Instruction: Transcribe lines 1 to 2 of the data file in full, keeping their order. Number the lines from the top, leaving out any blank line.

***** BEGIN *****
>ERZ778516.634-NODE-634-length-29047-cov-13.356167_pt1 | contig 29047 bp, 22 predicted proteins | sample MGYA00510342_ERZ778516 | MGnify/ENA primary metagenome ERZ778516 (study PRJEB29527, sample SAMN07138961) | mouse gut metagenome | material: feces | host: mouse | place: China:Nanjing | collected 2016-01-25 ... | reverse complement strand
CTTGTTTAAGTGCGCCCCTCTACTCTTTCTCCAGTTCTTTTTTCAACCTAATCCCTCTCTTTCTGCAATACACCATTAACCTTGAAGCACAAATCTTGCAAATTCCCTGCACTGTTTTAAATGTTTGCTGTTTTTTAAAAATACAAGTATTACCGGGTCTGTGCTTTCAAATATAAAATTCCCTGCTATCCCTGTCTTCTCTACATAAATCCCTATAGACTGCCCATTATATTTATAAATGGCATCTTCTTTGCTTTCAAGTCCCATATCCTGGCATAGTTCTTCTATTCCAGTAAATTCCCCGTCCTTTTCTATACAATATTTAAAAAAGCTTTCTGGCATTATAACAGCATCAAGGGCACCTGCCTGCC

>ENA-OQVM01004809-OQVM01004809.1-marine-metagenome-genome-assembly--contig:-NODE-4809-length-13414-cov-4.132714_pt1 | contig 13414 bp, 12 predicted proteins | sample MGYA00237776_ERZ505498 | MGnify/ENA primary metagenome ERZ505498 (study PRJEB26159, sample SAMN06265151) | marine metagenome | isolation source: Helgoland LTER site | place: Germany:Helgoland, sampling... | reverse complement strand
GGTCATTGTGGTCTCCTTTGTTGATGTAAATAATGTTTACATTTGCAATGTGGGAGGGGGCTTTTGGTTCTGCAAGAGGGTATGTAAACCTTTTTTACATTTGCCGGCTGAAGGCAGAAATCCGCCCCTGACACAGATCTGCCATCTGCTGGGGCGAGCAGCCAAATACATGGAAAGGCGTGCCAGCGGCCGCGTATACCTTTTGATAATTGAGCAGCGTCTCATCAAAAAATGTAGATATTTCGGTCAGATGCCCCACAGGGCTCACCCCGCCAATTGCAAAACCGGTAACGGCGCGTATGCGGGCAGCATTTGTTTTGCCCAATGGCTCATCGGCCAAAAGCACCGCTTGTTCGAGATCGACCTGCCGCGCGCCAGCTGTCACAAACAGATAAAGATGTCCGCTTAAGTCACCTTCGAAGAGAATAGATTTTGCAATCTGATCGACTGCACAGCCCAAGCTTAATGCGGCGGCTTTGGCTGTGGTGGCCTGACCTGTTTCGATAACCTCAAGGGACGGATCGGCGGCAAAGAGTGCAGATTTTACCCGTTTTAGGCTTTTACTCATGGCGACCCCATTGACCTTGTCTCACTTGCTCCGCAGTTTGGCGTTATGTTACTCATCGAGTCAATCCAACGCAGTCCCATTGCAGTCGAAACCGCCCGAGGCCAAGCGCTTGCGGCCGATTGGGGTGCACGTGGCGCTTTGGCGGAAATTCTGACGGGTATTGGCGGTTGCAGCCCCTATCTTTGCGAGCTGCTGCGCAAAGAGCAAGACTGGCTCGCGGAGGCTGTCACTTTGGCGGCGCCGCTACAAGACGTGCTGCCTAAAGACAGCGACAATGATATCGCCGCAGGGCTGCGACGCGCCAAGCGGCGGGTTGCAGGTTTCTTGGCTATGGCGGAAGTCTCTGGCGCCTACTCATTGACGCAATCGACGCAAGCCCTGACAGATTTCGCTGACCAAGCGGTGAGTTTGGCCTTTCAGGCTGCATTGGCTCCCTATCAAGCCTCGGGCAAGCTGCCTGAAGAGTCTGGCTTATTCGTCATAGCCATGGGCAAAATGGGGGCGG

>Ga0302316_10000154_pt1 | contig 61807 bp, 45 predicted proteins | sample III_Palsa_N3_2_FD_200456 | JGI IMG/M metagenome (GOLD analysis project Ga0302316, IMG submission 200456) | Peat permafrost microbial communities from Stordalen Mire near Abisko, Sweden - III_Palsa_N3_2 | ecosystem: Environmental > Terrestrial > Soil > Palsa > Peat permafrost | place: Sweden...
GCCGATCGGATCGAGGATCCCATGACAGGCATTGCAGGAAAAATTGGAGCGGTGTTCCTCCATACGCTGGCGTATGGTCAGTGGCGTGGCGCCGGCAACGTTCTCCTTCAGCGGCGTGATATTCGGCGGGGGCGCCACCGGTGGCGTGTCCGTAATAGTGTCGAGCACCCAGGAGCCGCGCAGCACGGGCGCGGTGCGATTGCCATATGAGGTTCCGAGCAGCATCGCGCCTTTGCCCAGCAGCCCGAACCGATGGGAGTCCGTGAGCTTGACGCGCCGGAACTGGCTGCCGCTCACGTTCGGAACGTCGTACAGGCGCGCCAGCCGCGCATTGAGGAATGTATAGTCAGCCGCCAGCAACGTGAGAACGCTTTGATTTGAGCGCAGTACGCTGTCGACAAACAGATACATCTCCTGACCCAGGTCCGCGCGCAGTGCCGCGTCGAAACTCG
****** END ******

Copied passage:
>ERZ778516.634-NODE-634-length-29047-cov-13.356167_pt1 | contig 29047 bp, 22 predicted proteins | sample MGYA00510342_ERZ778516 | MGnify/ENA primary metagenome ERZ778516 (study PRJEB29527, sample SAMN07138961) | mouse gut metagenome | material: feces | host: mouse | place: China:Nanjing | collected 2016-01-25 ... | reverse complement strand
CTTGTTTAAGTGCGCCCCTCTACTCTTTCTCCAGTTCTTTTTTCAACCTAATCCCTCTCTTTCTGCAATACACCATTAACCTTGAAGCACAAATCTTGCAAATTCCCTGCACTGTTTTAAATGTTTGCTGTTTTTTAAAAATACAAGTATTACCGGGTCTGTGCTTTCAAATATAAAATTCCCTGCTATCCCTGTCTTCTCTACATAAATCCCTATAGACTGCCCATTATATTTATAAATGGCATCTTCTTTGCTTTCAAGTCCCATATCCTGGCATAGTTCTTCTATTCCAGTAAATTCCCCGTCCTTTTCTATACAATATTTAAAAAAGCTTTCTGGCATTATAACAGCATCAAGGGCACCTGCCTGCC